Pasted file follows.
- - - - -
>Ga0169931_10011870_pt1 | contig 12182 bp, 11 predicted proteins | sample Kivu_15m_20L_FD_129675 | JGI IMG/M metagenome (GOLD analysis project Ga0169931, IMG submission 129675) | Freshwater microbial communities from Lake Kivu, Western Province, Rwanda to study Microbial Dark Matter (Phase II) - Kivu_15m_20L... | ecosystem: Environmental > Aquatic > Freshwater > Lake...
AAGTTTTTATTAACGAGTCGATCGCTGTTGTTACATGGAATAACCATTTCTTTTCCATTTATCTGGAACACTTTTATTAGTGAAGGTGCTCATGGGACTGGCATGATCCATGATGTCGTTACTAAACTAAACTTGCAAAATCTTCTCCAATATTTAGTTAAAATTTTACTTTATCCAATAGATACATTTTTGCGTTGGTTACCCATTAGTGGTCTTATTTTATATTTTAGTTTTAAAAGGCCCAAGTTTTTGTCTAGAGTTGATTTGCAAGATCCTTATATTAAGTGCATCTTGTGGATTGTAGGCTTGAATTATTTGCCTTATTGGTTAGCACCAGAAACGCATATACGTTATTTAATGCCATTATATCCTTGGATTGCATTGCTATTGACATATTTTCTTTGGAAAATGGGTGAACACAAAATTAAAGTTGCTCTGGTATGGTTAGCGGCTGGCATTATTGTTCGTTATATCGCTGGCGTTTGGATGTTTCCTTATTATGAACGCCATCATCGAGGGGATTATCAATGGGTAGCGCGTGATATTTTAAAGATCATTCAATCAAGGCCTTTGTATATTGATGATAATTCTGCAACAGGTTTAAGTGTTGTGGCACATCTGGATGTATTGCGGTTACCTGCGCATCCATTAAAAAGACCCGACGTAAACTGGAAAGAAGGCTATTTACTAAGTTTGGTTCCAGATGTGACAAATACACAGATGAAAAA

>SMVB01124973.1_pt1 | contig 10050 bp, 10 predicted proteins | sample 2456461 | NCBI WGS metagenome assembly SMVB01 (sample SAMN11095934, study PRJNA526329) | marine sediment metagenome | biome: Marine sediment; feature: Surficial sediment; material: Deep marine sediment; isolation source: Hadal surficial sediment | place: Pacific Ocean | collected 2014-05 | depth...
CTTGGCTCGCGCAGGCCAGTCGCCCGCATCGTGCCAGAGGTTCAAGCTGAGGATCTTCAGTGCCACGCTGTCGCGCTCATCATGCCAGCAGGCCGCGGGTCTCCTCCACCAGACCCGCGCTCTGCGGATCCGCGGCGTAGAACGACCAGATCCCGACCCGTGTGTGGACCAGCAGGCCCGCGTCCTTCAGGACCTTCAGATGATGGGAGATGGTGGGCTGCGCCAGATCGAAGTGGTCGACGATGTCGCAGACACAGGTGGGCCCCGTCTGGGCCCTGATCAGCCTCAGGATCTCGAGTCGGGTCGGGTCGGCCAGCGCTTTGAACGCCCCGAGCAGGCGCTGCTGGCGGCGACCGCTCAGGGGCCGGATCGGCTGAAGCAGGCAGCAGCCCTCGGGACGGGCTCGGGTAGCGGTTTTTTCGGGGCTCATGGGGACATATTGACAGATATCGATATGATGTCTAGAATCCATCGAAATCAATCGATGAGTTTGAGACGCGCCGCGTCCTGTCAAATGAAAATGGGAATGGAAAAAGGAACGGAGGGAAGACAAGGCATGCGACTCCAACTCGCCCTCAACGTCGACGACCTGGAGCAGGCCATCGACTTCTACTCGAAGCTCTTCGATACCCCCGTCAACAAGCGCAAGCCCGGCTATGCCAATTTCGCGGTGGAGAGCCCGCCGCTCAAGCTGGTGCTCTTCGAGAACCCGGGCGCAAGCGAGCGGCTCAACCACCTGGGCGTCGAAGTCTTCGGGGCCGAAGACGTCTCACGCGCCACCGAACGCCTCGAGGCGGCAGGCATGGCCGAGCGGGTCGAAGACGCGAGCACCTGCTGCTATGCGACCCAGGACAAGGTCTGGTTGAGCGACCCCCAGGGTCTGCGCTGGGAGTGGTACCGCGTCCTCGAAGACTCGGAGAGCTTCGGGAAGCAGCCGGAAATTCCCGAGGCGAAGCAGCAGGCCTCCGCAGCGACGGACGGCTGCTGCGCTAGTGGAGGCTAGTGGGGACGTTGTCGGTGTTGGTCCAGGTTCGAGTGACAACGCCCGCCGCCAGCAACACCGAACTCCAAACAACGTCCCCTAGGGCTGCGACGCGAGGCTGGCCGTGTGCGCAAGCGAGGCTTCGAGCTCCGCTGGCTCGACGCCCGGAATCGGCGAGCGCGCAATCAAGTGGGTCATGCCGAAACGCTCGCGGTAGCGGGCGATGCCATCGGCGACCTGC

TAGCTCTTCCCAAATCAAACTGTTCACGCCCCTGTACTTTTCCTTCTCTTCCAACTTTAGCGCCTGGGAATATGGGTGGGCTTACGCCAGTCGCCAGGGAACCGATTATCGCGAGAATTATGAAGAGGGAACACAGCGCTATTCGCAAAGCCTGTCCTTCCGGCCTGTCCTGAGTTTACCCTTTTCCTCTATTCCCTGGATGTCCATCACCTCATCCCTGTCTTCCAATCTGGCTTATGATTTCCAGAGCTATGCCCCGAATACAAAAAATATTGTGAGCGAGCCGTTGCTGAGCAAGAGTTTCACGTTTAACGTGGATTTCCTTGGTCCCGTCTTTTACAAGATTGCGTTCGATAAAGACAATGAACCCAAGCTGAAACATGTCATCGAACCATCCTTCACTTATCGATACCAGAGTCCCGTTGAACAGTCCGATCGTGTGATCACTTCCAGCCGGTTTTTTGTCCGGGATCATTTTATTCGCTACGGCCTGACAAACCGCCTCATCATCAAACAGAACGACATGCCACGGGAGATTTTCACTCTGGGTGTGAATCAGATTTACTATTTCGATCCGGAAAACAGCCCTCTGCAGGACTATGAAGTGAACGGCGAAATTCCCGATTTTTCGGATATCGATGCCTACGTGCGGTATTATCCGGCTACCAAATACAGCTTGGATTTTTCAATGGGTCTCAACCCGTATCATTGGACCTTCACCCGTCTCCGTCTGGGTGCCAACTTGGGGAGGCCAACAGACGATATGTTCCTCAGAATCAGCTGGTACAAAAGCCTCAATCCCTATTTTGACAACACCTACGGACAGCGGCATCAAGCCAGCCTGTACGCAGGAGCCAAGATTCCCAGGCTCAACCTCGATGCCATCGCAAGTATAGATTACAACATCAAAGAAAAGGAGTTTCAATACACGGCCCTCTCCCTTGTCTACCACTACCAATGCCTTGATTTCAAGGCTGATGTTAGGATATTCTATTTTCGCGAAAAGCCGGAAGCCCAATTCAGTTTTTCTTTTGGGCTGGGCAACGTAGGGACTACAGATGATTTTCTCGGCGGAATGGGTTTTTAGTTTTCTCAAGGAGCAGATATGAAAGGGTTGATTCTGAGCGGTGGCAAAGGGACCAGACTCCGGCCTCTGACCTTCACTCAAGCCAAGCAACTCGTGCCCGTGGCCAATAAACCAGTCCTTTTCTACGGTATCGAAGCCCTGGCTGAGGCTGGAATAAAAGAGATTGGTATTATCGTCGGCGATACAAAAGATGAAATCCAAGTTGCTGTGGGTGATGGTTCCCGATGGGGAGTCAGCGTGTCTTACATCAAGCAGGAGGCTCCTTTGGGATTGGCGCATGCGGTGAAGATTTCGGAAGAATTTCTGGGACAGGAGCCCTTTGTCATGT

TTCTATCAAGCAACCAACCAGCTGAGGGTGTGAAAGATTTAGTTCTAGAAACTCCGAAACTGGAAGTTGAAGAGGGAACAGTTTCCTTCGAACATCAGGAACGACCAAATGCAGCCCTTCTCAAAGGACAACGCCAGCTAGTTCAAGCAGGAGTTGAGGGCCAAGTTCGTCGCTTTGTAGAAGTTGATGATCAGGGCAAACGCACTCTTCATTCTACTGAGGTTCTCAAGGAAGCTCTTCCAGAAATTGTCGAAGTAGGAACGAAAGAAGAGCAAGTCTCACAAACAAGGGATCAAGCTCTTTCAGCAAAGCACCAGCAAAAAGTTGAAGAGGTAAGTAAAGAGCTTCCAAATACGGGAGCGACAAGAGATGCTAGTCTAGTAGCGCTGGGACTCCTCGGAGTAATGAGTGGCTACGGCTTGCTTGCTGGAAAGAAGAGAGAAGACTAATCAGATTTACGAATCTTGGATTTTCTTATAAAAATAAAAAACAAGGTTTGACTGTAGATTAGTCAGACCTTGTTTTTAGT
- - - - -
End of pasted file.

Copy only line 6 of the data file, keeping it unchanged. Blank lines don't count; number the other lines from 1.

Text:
TTCTATCAAGCAACCAACCAGCTGAGGGTGTGAAAGATTTAGTTCTAGAAACTCCGAAACTGGAAGTTGAAGAGGGAACAGTTTCCTTCGAACATCAGGAACGACCAAATGCAGCCCTTCTCAAAGGACAACGCCAGCTAGTTCAAGCAGGAGTTGAGGGCCAAGTTCGTCGCTTTGTAGAAGTTGATGATCAGGGCAAACGCACTCTTCATTCTACTGAGGTTCTCAAGGAAGCTCTTCCAGAAATTGTCGAAGTAGGAACGAAAGAAGAGCAAGTCTCACAAACAAGGGATCAAGCTCTTTCAGCAAAGCACCAGCAAAAAGTTGAAGAGGTAAGTAAAGAGCTTCCAAATACGGGAGCGACAAGAGATGCTAGTCTAGTAGCGCTGGGACTCCTCGGAGTAATGAGTGGCTACGGCTTGCTTGCTGGAAAGAAGAGAGAAGACTAATCAGATTTACGAATCTTGGATTTTCTTATAAAAATAAAAAACAAGGTTTGACTGTAGATTAGTCAGACCTTGTTTTTAGT